Nationwide housing affordability, during the fourth quarter of 2010, rose to its’
highest level in 20 years…according to NAHB/Wells Fargo HOI data. The HOI
indicated 73.9% of all new and existing homes sold in the fourth quarter of 2010
were affordable to families earning the national median income of $64,400.”

See? Which HEF perspective is favored or built into the HOI; the safer or riskier perspective; and, how many homes ‘sold’ across the U.S., to compute the 73.9% HOI?
In this writer’s opinion, the HOI measure of housing affordability, as interesting and helpful as it may be, remains flawed as long as it’s a proprietary affordable housing measure sans HEF explanation and total home sale disclosure.

III.

The Housing Wage or HW

‘Housing Wage (‘HW”) methodology comes at affordable housing and housing affordability differently. Instead of first estimating value of a home or lease, then calculating how much AGI is required to afford same; HW methodology calculates the amount a person working fulltime must earn to afford, for example, a two – bedroom apartment, in a given local housing market, without paying more than 30% of AGI in rent.’ 3

An example: If a 2BR2B apartment rents for $900/month and represents
30% HEF (usually ‘barebones’), mathematical extrapolation calculates
AGI to be $36,000., which,, when divided by 12 months, and in turn, 172 work
hours/month (40 hrs. X 4.3 weeks/month) = $17.44/hour is the HW required to
afford this 2BR2B apartment in this local housing market. But note, utility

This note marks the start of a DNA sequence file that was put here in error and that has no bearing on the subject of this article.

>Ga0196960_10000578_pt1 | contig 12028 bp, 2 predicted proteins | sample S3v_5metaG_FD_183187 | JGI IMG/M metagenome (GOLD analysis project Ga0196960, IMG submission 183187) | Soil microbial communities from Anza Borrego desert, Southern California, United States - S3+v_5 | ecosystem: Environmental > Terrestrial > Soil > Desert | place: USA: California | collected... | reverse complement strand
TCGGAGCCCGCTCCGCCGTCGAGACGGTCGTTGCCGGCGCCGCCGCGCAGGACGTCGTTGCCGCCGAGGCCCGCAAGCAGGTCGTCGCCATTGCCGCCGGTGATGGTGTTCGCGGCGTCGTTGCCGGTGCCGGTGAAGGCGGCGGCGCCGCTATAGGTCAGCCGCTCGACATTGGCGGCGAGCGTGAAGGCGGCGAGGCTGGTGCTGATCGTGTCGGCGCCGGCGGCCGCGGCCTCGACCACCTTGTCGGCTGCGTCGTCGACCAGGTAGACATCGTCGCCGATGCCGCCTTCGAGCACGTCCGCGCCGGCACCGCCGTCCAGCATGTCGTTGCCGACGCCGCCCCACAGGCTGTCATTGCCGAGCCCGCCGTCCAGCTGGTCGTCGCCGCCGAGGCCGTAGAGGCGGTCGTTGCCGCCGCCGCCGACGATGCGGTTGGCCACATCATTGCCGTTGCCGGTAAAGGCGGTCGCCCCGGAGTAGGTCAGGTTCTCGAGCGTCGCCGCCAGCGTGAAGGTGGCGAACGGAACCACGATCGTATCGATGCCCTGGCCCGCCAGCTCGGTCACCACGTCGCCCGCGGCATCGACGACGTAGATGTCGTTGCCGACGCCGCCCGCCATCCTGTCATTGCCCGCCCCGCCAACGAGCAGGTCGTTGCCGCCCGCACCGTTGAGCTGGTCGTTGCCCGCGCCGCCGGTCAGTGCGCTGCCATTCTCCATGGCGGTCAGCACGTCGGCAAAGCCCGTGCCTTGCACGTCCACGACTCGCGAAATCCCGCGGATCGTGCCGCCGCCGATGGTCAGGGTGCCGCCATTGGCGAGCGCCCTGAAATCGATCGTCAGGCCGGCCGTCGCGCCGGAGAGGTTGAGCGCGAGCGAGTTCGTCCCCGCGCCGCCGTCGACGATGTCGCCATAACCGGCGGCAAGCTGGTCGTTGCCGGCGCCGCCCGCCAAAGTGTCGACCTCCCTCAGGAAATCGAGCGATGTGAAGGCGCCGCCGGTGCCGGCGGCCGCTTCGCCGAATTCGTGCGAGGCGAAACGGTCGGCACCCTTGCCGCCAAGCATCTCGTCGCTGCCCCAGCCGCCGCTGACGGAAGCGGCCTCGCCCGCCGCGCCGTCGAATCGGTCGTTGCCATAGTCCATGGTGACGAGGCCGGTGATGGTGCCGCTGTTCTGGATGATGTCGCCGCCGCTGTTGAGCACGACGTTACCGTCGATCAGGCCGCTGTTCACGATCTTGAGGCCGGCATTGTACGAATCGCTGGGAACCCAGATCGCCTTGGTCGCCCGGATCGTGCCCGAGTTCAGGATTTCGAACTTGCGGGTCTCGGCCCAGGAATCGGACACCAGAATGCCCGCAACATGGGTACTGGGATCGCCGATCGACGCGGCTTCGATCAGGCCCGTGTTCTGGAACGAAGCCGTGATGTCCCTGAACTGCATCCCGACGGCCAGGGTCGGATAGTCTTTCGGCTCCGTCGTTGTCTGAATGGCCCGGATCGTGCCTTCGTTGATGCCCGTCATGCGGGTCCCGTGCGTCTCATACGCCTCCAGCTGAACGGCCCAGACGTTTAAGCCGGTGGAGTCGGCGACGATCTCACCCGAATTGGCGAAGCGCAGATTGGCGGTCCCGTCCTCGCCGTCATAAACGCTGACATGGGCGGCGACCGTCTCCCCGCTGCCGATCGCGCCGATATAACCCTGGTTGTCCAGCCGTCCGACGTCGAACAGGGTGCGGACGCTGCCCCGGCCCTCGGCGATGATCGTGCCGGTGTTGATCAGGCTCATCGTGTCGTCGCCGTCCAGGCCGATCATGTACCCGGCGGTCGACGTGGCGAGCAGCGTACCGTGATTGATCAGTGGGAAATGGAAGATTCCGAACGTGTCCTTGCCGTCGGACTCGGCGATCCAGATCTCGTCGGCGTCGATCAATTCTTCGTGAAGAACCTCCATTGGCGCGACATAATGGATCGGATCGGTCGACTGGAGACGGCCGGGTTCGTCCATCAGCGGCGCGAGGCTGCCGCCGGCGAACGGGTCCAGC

expenses, unless included in the monthly rent rate, will still need to be paid.

Furthermore, it’s common to see results of HW analysis expressed in terms of ‘How many times the minimum wage’, the wage or salary – earner must make to afford, for example, a two – bedroom apartment. In the above example this would be, using 2009 Federal Minimum Wage of $7.25/hour, a factor of 2.4. Therefore, in this local housing market, one must earn 2.4 times minimum wage, in this instance, of $7.25 = $17.40/hour, to afford the aforementioned $900.00/month 2BR2B apartment.

IV.

Workforce Housing or WFH

Workforce Housing (‘WFH’) is generally defined as being homes and apartments for nurses, firefighters, policemen and teachers making between 60 and 120% of a local housing market’s (i.e. usually affluent communities where they work) Area Median Income or AMI. How to calculate this range in workforce housing salaries and wages?

1. Go to zipskinny.com to ascertain the AMI for the targeted local housing market.
2. Calculate the 60 & 120% range figures.
3. Multiply the two ’60 & 120% dollar range figures’ by 30% HEF.
4. Divide these two totals by 12 months, to estimate monthly rent or mortgage payment required of this targeted workforce, to be able to afford to live in said local housing market.

For example. Given $63,800 AMI X 60% = $38,280; and $63,800 AMI X 120% = $76,560, or a wage/salary range of $38,280 to $76,560/year for workforce to be able to buy or rent affordable housing in this local housing market. Again, 30% HEF is usually calculated from the ‘barebones’ perspective, encouraging the tendency to ‘buy more house or rent more apartment’ than might be prudent, as utility expenses will still (maybe not, in the case of apartments) need to be paid ‘outside’ the 30% HEF allowance.

What HW does, is demonstrate to targeted workforce, their municipal employers, land planners, and local zoning boards, what salaries/wages need to be, to enable nurses, firefighters, policemen and teachers to live in the local housing markets where they work!